Mixed Exposures Research Agenda - A Report by the NORA Mixed Exposures Team
DHHS (NIOSH) Publication Number 2005-106
Workers are continuously exposed to a wide variety of chemical substances, biological agents, physical agents, and other stressors encountered both in and out of the workplace. Each stressor has the potential to cause a physiological effect, whether it is a prescribed pharmaceutical, consumed food, cleaning product, automotive exhaust emission, solvent, ultraviolet radiation, noise, whole-body vibration, or social or psychological stress. Mixed exposures may produce acute or chronic effects or a combination of acute and chronic effects, with or without latency. Other exposures in combination with certain stressors may produce increased or unexpected deleterious health effects, or they may combine or interact in the environment to create a new exposure risk. Exposures to mixed stressors can produce health consequences that are additive, synergistic, antagonistic, or can potentiate the response expected from individual component exposures. This is the complex problem that faces environmental scientists and public health officials in setting and carrying out public health policy for the general environment, consumer product and food and drug safety, and the protection of workers. Because the issue of mixed exposures affects all of these areas, it was selected as one of the priority areas of the National Occupational Research Agenda (NORA) to leverage collaborative research efforts for better understanding the complex interactions of mixed exposures.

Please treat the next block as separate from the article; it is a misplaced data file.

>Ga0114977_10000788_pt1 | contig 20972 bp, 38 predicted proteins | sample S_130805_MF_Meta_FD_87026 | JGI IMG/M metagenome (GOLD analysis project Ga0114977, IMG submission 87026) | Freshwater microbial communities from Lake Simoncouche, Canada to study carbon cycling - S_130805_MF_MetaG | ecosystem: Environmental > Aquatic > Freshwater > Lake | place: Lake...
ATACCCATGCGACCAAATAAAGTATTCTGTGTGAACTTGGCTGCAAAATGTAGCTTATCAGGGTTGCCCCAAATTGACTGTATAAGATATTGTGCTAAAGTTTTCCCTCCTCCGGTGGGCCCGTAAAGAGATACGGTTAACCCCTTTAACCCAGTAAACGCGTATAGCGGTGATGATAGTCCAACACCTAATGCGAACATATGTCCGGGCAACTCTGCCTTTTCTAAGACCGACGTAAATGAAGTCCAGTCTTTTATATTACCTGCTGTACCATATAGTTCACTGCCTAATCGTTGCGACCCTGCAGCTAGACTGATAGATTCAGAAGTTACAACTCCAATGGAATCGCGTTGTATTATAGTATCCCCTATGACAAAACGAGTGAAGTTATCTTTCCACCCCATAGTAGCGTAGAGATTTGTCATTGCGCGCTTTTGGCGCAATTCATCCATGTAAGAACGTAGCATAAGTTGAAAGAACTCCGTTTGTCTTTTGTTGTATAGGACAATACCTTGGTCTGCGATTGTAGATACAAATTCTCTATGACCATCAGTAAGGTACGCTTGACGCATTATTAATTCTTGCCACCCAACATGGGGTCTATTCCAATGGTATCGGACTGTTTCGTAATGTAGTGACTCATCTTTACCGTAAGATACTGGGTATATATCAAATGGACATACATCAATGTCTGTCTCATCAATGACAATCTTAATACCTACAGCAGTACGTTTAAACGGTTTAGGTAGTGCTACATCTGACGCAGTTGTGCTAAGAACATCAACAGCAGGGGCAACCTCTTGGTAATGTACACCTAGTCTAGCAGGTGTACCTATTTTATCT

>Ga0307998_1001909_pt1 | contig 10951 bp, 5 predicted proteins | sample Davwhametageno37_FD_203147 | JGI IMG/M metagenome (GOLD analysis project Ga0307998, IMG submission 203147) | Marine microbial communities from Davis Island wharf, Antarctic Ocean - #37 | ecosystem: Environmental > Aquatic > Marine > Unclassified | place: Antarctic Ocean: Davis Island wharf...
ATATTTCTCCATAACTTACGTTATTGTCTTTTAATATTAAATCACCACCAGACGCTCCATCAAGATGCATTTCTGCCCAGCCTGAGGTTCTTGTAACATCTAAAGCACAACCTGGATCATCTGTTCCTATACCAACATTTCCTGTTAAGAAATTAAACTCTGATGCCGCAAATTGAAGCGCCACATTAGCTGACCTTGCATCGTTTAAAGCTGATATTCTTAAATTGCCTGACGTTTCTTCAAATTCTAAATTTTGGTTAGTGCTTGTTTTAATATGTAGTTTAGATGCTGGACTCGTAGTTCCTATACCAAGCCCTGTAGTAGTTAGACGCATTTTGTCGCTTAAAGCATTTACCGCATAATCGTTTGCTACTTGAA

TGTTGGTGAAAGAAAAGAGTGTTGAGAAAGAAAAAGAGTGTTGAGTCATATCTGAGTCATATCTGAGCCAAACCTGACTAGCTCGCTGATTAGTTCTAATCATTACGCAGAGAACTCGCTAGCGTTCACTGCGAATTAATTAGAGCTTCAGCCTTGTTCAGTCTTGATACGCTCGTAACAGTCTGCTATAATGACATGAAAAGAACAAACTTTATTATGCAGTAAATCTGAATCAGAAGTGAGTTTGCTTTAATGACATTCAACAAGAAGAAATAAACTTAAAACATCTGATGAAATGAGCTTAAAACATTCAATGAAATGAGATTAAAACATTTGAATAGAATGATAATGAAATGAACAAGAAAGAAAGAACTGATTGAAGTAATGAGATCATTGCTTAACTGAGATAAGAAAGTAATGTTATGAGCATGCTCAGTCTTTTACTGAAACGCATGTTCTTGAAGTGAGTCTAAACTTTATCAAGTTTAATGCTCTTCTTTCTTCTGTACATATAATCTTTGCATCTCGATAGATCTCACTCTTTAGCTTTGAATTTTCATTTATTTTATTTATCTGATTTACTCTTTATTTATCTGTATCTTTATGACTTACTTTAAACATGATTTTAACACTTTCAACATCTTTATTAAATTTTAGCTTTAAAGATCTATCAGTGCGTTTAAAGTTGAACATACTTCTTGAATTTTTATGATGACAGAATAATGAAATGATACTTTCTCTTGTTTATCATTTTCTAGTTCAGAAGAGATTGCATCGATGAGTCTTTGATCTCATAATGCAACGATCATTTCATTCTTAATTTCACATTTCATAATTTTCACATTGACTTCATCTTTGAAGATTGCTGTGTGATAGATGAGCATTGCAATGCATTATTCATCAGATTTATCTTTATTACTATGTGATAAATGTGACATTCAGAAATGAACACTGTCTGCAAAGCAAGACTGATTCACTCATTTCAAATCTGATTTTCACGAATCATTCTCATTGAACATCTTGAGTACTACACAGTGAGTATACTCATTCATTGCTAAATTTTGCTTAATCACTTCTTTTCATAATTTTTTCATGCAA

The mixed exposures research agenda includes the elements generally found in public health responses: surveillance, evaluation and research, and controls and interventions. Health surveillance is needed to identify mixtures with adverse health effects that cannot be explained by the toxicity of the individual components in a mixed exposure. Exposure surveillance is needed to identify workers exposed to mixtures with observed potential effects. To create manageable priorities for research and worksite interventions, systems are needed for ranking mixed exposures on the basis of knowledge about health effects and the degree to which exposure is likely to occur.